respective towns and vicinities. Communities closer to
Oaxaca City and the coastal tourist resorts tend to be more
prosperous and outward-leaning than those farther away, with
the most isolated villages often characterized by extreme
poverty. Many villages are run by their own set of cultural
norms known as "usos y costumbres" (uses and customs).

What these comunities want
--------------------------

7. (SBU) Despite profound differences between Oaxaca's
indigenous communities, they share certain aspirations. The
right to self-determination and autonomy is an overriding
theme. A Oaxaca-based sociologist pointed to the 1996
Chiapas-related San Andres Accords on Indigenous Rights and
Culture as an example of the kinds of rights Oaxacan
indigenous communities wish to see guaranteed. These
communities hope to choose their own ways of political,
social, and economic organization, including their distinct
forms of local government. They don't want their sons and
daughters to have to migrate in order to find jobs. They
also want their cultures and ways of life respected and
protected. "Above all, we want to live with dignity,"
asserted a Zopotec student.

8. (SBU) Just as they seek autonomy, many communities long
for greater representation in state and federal government.
Those who understand their constitutional rights seek full
access to justice and respect for their human rights.
Indigenous groups expect the government to provide them with
adequate levels of health, education, nourishment, and
housing. "But we are not looking for handouts; we just need
technical assistance," an indigenous woman told poloff,
lamenting the image of laziness she said many Mexicans hold
toward the indigenous.

9. (SBU) Finding a way out of extreme poverty is a constant
concern for the poorest villages, and development assistance
and more equal access to state resources seem for many to be
ready answers. "The history of Oaxaca's rural people is one
of being exploited by the state and federal governments" a
Huatulco-based scholar on indigenous groups told poloff.
Most indigenous community leaders believe it should be their
prerogative, not the government's, to determine the nature of
development projects, noting that the government seldom
considers their productive capabilities when designing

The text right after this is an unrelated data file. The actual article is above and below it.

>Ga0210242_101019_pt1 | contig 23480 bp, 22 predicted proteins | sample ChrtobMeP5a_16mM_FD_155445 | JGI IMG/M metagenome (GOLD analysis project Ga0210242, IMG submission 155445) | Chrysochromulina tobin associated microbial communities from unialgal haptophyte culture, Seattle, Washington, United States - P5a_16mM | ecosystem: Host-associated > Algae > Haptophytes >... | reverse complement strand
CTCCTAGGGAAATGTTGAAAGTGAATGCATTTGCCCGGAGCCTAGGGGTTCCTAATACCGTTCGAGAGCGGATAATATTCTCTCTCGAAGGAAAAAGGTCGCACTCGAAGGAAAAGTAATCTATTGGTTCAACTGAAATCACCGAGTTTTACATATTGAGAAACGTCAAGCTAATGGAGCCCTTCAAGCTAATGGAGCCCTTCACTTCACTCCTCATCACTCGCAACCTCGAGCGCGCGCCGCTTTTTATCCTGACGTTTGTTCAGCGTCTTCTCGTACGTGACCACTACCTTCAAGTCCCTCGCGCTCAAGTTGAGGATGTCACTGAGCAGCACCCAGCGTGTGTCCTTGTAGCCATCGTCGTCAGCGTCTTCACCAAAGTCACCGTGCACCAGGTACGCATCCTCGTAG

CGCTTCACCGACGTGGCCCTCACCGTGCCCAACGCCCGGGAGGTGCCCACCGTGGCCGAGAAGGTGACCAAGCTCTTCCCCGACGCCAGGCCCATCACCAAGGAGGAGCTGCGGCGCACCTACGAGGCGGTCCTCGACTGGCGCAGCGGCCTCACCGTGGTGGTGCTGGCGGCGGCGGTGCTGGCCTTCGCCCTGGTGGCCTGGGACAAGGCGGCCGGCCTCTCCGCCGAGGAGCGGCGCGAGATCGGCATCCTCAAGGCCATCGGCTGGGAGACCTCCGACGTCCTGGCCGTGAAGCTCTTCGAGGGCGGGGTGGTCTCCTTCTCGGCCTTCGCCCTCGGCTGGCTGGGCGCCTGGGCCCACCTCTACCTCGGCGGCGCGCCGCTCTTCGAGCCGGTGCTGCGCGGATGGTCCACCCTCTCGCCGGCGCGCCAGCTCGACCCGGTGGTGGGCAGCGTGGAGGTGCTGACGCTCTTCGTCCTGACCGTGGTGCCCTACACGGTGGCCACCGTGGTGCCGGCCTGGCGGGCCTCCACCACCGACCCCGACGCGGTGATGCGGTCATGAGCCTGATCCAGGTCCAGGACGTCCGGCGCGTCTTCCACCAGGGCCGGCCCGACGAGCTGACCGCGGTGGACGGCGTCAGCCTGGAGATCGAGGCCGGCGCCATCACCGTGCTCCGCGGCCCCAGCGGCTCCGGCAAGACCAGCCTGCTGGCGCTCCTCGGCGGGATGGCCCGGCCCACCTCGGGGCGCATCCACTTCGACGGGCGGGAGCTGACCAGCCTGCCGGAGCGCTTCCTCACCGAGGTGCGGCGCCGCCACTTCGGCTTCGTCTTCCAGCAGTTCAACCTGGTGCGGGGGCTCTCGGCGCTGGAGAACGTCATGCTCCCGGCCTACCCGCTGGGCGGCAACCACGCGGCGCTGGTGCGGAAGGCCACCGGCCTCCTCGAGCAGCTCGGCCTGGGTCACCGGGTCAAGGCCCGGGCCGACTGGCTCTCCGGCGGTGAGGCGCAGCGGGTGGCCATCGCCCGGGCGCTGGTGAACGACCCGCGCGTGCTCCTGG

economic programs.

Clashing values?
----------------

10. (SBU) The political, social, and economic forms of
organization in these traditional communities can sometimes
clash with those of modern Mexico. These communities tend to
be patriarchal in their political organization and communal
in their economic organization, complicating their
incorporation into Mexico's increasingly democratic and
market-oriented society. One significant challenge is that
"usos y costumbres" often marginalize women and leave them
out of local political decision-making. A sociologist from
the state university told poloff that the world views among
indigenous people can differ tremendously from those of
Mexico's more Western-oriented citizens, with concepts such
as time, governance, and economic progress having vastly
different connotations. "The indigenous want better lives,
but most are not interested in being integrated into Mexico,"
she added.

11. (SBU) Comment: Oaxaca's political and economic situation
reflects the difficulty this part of the country is having
adapting to democratic politics and Mexico's opening to the
outside world. Globalization and economic liberalism are
largely misunderstood and distrusted, especially among the
poor, who sense they are on the losing end of these
phenomena. That the indigenous population feels disregarded
is perhaps less surprising than the lack of major development
programs being implemented by any level of government to help
them. A key stumbling block is figuring out how to safeguard
the indigenous ways of life when aspects of modern Mexico
seem at odds with certain political and economic traditions

MEXICO 00004535 003 OF 003


of these communities. So far, Mexico's political parties
have run away from this dilemma, allowing the south to fall
further behind economically while migration soars and the
country becomes increasingly polarized between north and
south, as evidenced by this year's election.

12. (SBU) Comment continued: Oaxaca's switch of allegiance
from the PRI to the PRD has been ongoing for years and is not
surprising given the PRI's mismanagement of the state. Few
educated Oaxacan observers believe that the PRD has a
convincing strategy for developing their state, but they also
see in AMLO a leader who would not abandon them in the way
they feel other Mexican leaders do. Oaxaca's history of
poverty and political corruption under the PRI has sapped
most citizens of their trust in state and federal
institutions, and they long for leadership that will confront
the challenges of this region seriously.


Visit Mexico City's Classified Web Site at
http://www.state.sgov.gov/p/wha/mexicocity